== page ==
What If You Expose Your Children To Unnecessary Risk?

Are parents required to protect their children from risk?

Suppose you have a 5-year-old who walks half a mile home from school by himself.  Would you expect to receive a visit from the authorities?  How about if you let him ride in your car without a special car seat?  Or without a seat belt?  Back of a pickup truck?  Would you let her cook on the gas stove by herself?  How about take your rifle and go hunting rabbits?  Perhaps no safety cap on the prescription medication?

I think it is safe to say that a competent parent would not expose their children obvious risks.

What about other less obvious risks?

Not every 30-year-old parent will live to be 50.  Should they be gone by 35, what life risks are there for the child?  Education? Four years of university is a $70,000 item.  Maybe tutoring in high school?  Recreation?  How much does hockey, dance, piano, figure skating cost?  Quality time?  How much do children need a parent to just be with them?  What happens if they cannot be there?  Who will pay the mortgage?

Money does not solve every problem, but it solves more problems than people think.

Failing to own insurance to replace lost income is irresponsible parenting.  Children are a financial obligation.  Just like a secured loan.  Payments must be made.  Life insurance and disability insurance on both parents are crucial.  Critical illness on everyone is more than useful.

Many people do not want to spend the premiums because they mistake the nature of the cost. 

How much capital does it take to replace a $5,000 a month income?   In today’s safe investment world, quite a lot, even ignoring inflation.  More than $1,000,000.  The missing million is the cost.  The tiny fraction paid for insurance is the solution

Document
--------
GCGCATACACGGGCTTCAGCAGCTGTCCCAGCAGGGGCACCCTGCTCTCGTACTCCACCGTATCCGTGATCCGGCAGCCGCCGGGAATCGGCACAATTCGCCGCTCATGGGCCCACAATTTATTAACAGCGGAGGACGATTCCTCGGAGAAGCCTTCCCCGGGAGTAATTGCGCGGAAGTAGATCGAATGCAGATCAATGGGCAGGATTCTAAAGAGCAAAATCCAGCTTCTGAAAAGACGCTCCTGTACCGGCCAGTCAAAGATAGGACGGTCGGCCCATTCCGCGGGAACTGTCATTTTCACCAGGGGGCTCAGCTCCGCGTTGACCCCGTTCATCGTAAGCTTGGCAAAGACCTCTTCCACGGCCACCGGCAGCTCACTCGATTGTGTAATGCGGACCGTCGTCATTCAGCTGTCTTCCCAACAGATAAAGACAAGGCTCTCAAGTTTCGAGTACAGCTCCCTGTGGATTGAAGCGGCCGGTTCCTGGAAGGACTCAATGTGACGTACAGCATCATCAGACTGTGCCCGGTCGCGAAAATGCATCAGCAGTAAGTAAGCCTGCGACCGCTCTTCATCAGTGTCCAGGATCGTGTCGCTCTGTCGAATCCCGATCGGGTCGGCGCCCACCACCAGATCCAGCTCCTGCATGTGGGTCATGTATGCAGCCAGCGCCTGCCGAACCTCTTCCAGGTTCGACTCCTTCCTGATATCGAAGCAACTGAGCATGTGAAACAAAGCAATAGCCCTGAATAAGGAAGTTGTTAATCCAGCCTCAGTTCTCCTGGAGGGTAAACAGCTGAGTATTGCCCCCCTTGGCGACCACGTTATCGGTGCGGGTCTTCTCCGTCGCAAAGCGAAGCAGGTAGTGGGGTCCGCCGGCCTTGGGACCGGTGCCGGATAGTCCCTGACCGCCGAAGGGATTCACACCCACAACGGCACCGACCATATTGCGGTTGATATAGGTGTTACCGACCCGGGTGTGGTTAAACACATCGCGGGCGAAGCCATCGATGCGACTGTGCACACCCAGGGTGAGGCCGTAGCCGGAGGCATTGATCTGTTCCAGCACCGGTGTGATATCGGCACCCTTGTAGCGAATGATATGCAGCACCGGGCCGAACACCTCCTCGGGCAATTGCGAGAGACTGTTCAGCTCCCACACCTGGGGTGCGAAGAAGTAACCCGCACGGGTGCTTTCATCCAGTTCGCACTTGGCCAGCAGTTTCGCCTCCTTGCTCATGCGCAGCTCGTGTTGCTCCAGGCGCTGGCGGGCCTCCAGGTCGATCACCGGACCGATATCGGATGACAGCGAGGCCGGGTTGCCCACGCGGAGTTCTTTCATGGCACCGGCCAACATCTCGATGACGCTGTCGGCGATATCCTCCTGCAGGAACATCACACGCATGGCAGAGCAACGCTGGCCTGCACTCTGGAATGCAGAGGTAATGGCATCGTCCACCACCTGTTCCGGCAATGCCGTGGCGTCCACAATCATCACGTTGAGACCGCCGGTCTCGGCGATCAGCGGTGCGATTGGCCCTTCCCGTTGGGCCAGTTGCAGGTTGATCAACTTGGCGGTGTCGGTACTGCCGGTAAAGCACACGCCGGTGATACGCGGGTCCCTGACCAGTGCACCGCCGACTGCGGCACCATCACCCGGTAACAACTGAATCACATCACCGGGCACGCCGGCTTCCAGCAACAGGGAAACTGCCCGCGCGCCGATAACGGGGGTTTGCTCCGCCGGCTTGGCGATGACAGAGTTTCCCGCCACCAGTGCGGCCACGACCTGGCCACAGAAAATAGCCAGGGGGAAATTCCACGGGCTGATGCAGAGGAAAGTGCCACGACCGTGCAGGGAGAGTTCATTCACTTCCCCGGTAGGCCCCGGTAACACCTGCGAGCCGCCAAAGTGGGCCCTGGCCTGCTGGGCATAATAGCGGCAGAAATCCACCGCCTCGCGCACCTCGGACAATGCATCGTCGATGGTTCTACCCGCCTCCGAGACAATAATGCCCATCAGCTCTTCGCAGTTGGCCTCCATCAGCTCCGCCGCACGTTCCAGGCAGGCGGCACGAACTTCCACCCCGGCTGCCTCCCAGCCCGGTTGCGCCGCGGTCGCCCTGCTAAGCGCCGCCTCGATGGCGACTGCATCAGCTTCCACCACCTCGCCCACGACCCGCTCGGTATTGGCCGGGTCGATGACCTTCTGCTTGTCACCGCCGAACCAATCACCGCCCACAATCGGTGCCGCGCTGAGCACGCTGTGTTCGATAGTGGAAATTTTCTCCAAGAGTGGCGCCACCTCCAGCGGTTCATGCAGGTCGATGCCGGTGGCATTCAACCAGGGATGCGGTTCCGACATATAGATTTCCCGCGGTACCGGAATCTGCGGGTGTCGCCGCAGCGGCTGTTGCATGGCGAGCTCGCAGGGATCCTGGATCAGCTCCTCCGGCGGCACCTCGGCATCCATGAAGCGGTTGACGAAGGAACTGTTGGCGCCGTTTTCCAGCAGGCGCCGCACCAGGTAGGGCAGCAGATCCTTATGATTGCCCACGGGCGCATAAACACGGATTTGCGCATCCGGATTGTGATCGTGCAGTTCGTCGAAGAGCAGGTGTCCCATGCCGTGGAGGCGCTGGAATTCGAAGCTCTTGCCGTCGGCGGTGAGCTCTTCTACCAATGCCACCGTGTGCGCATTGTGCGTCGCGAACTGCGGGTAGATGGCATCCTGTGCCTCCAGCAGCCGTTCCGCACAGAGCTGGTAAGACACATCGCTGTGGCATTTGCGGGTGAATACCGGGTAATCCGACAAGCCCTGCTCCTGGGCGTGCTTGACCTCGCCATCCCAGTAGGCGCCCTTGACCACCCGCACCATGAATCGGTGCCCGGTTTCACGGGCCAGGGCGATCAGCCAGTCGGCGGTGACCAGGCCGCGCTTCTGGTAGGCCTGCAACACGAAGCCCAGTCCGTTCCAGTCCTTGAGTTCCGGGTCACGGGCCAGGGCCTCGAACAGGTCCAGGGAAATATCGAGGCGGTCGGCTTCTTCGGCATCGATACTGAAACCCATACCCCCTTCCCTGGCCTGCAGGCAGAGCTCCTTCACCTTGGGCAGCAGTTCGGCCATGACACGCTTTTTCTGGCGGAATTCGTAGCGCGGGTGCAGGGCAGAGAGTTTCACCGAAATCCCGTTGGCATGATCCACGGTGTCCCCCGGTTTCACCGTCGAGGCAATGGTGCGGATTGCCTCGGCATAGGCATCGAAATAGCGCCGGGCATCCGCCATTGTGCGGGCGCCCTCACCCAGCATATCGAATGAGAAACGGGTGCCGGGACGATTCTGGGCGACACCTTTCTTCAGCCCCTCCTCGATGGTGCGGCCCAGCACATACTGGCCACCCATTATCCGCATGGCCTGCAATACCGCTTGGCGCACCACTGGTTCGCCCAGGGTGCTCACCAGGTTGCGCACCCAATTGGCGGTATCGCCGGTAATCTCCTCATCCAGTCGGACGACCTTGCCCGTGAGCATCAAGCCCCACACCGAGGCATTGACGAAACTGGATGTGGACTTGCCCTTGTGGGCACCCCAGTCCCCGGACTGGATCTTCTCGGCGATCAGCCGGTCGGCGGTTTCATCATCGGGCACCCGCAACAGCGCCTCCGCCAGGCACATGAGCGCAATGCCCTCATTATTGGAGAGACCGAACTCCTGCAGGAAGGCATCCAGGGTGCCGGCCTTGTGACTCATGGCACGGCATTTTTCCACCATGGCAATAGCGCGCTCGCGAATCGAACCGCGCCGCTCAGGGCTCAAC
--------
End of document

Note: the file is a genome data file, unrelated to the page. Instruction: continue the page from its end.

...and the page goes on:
Insurance is a solution to the real cost, it is not itself a cost unless you do it poorly.

Talk to a competent insurance agent about a “capital needs analysis.”  Do not settle for the 20 times income idea.  That is not applicable to very many situations.  Be sure it is personalized to your situation and be sure you understand it.  Watch for spontaneous financing like the Canada Pension Plan.  Don’t double count replaced mortgage payments.

The idea of life insurance is that no one dies with everything done.  Life insurance tidies up the financial mess.  Leave no financial footprints.  Disability insurance is required so you don’t find out that while living within your income is hard, living without it is harder.  Critical illness insurance provides capital to pay for unusual expenses, provide money to take time off work, and to provide treatment options.

Risk management is a family obligation.  Given the variety of products available today, there are good solutions that do not break the budget.  Check.

Don Shaughnessy is a retired partner in an international public accounting firm and is now with The Protectors Group, a large personal insurance, employee benefits and investment agency in Peterborough Ontario.

Contact: don@moneyfyi.com  705-748-5181

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